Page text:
Witch-hunt against scribes

Published : Jul 17, 2009 00:00 IST

A REPORT titled The war against the media is not over in Sri Lankas English weekly Sunday Leader on June 7 argues that in post-war Sri Lanka, the culture of impunity must give way to an inclusive and democratic culture. On June 18, the New York-based Committee to Protect Journalists (CPJ) said at least 11 Sri Lankan journalists had fled the country in 2008, accounting for a quarter of all such cases worldwide last year. It said Sri Lankan reporters and editors faced severe retribution for critical coverage of the military operations against the Tamil Tigers. Sri Lanka is losing its best journalists to unchecked violence and the resulting conditions of fear and intimidation that are driving writers and editors from their homes.

The Sri Lankan government has not responded to the report. In the past it had said that the reason for journalists leaving the country was economic.

In Sri Lanka, the theatre of one of the worst violence by state and non-state actors since the unsuccessful insurrection by the extreme left-wing Janatha Vimukthi Peramuna (JVP) in 1971, the pen is nowhere near the gun. D.B.S. Jeyaraj, an expert on the ethnic conflict in Sri Lanka, in a comprehensive and insightful analysis has proved that the witch-hunt against journalists depicted as enemies of the state continues unabated.

The latest victim in this officially sanctioned unofficial campaign is Poddala Jayantha. A senior journalist at Dinamina, the Sinhala daily run by Lake House, Jayantha is also the general secretary of the Sri Lanka Working Journalists Association and a key activist of the Free Media Movement (FMM) in Sri Lanka.

Jayantha was walking out of a pharmacy at about 4.30 p.m. on June 1 when a group of six men bundled him into a white Toyota Ace van and fled. Ironically, at about the same time, a delegation of the journalists association was having discussions with President Mahinda Rajapaksa on the problems faced by the media. There was also concern about the campaign to malign some journalists as being paid agents of the LTTE.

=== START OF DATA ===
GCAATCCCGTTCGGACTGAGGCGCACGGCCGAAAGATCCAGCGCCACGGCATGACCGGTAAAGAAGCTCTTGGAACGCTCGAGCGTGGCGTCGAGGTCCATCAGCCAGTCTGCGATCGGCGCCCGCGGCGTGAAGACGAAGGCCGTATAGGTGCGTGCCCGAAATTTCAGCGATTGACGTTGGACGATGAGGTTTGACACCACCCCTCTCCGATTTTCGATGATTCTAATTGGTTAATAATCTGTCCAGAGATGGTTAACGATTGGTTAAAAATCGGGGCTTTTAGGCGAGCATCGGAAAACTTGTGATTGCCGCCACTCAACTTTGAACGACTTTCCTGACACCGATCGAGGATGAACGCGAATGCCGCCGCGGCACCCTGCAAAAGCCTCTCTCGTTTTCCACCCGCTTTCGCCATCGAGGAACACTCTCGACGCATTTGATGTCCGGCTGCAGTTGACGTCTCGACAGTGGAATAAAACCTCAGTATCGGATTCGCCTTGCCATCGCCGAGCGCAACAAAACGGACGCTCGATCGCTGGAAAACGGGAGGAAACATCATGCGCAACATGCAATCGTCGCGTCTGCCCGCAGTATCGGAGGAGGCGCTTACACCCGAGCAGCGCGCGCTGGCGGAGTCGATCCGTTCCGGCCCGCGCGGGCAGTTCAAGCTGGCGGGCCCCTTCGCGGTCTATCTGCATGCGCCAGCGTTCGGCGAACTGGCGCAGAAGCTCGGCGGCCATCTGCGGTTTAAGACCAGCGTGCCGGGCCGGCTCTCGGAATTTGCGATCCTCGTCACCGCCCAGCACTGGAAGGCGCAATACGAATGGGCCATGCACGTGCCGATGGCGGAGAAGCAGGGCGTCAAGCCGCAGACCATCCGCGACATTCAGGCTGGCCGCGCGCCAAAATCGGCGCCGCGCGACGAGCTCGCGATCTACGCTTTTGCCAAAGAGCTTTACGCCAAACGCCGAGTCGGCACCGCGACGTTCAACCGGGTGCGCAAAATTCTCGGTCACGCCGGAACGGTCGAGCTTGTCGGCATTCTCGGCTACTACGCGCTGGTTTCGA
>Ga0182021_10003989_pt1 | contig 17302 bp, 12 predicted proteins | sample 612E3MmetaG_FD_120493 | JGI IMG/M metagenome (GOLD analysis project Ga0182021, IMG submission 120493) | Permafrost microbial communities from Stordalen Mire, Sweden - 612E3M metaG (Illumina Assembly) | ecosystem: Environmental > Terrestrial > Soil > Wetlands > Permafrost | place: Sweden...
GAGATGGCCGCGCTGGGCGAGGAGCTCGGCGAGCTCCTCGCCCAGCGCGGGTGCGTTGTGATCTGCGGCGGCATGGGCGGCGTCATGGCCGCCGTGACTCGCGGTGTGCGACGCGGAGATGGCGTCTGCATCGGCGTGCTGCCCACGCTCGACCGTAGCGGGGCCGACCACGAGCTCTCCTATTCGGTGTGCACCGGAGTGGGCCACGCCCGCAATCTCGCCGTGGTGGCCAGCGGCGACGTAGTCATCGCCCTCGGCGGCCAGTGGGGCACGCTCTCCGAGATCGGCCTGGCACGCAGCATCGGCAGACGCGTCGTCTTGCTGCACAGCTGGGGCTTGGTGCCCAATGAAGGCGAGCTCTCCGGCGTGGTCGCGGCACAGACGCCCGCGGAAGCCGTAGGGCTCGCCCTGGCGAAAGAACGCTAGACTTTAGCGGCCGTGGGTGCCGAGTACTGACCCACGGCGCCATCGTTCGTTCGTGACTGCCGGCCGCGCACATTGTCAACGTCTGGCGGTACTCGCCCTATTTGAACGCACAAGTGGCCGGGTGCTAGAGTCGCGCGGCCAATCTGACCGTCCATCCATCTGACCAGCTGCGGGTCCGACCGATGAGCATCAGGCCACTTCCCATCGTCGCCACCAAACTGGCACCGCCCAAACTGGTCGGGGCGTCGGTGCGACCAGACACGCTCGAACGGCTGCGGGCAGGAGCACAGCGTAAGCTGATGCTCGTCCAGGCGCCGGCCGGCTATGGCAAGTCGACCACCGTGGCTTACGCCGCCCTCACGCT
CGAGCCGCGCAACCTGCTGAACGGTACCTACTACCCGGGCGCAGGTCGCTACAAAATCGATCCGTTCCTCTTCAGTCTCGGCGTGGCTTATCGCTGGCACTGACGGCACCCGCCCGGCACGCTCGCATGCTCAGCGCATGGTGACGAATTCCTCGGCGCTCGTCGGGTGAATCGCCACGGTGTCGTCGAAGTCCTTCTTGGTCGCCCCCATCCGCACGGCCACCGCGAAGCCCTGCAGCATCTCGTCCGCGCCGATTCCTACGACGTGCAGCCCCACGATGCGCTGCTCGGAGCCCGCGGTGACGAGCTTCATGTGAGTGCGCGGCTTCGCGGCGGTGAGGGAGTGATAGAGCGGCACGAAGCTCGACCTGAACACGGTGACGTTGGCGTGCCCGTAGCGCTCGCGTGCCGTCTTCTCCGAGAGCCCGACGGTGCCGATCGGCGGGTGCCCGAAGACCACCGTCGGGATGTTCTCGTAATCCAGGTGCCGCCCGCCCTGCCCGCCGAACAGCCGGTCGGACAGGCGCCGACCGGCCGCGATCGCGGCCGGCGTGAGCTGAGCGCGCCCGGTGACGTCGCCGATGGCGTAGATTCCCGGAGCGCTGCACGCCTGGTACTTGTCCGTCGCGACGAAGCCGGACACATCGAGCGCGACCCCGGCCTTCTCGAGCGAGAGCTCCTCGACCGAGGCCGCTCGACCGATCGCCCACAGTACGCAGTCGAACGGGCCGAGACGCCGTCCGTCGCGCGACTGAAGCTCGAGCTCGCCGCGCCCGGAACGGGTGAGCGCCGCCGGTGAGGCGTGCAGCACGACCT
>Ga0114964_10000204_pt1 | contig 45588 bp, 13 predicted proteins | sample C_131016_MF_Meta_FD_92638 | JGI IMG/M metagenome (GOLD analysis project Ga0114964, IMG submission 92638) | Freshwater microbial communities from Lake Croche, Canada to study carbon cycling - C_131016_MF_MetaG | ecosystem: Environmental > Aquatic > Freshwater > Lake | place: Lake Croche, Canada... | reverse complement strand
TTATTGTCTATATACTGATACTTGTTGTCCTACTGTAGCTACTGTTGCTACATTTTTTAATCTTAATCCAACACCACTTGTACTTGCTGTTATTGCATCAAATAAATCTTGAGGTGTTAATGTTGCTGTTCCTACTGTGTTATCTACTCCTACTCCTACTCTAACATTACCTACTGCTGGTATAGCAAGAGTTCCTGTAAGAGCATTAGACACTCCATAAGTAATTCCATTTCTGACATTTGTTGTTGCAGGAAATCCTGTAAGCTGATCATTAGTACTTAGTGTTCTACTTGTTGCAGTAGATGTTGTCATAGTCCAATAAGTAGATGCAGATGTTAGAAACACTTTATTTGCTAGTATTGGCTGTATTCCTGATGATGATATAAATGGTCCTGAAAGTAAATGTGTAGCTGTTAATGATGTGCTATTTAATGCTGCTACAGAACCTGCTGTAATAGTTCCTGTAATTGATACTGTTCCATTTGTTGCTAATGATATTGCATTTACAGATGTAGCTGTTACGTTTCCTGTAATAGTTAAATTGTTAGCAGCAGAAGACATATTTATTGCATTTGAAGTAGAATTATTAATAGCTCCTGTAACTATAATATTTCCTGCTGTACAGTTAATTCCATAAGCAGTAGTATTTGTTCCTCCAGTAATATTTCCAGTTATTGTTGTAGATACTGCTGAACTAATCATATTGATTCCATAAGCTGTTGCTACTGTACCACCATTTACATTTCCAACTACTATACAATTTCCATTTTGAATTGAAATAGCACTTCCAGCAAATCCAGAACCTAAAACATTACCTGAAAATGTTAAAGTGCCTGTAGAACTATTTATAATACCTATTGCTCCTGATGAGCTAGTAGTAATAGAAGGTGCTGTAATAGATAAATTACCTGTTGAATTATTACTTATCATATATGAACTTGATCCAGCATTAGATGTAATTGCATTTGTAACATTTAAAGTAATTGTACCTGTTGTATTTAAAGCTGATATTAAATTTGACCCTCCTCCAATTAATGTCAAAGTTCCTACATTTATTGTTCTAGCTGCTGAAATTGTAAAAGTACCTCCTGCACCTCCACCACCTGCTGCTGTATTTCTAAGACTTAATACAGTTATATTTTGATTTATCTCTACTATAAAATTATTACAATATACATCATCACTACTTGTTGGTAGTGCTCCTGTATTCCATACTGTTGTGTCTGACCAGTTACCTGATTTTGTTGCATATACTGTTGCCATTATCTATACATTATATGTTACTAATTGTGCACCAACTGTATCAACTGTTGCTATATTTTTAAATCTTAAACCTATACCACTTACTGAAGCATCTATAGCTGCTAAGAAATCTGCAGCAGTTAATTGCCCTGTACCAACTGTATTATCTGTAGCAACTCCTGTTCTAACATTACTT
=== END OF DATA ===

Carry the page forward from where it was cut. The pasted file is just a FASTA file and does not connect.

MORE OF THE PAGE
The police informed a magistrate that two senior journalists were key suspects in the case as they had been the first to inform Jayanthas wife of the incident. They were released on a personal bond of Rs.500,000 each and ordered to report to the police every Sunday.

On May 22 last year, Keith Noyahr, Associate Editor and defence columnist of The Nation, was assaulted and abducted by men in civilian clothing and tortured at a secret location.

When threats against journalists increased in the aftermath of the killing of Sunday Leader Editor Lasantha Wickretunga, a large number of journalists left the country. Jayantha was one of them. He returned to Sri Lanka only a few weeks ago.

Apparently, a list of names of journalists has been compiled on the basis of information allegedly divulged by Daya Master, the LTTEs political wing member who surrendered to the army in April. The fear is that journalists disliked by the state will be named on this list and punished.

B. Muralidhar Reddy
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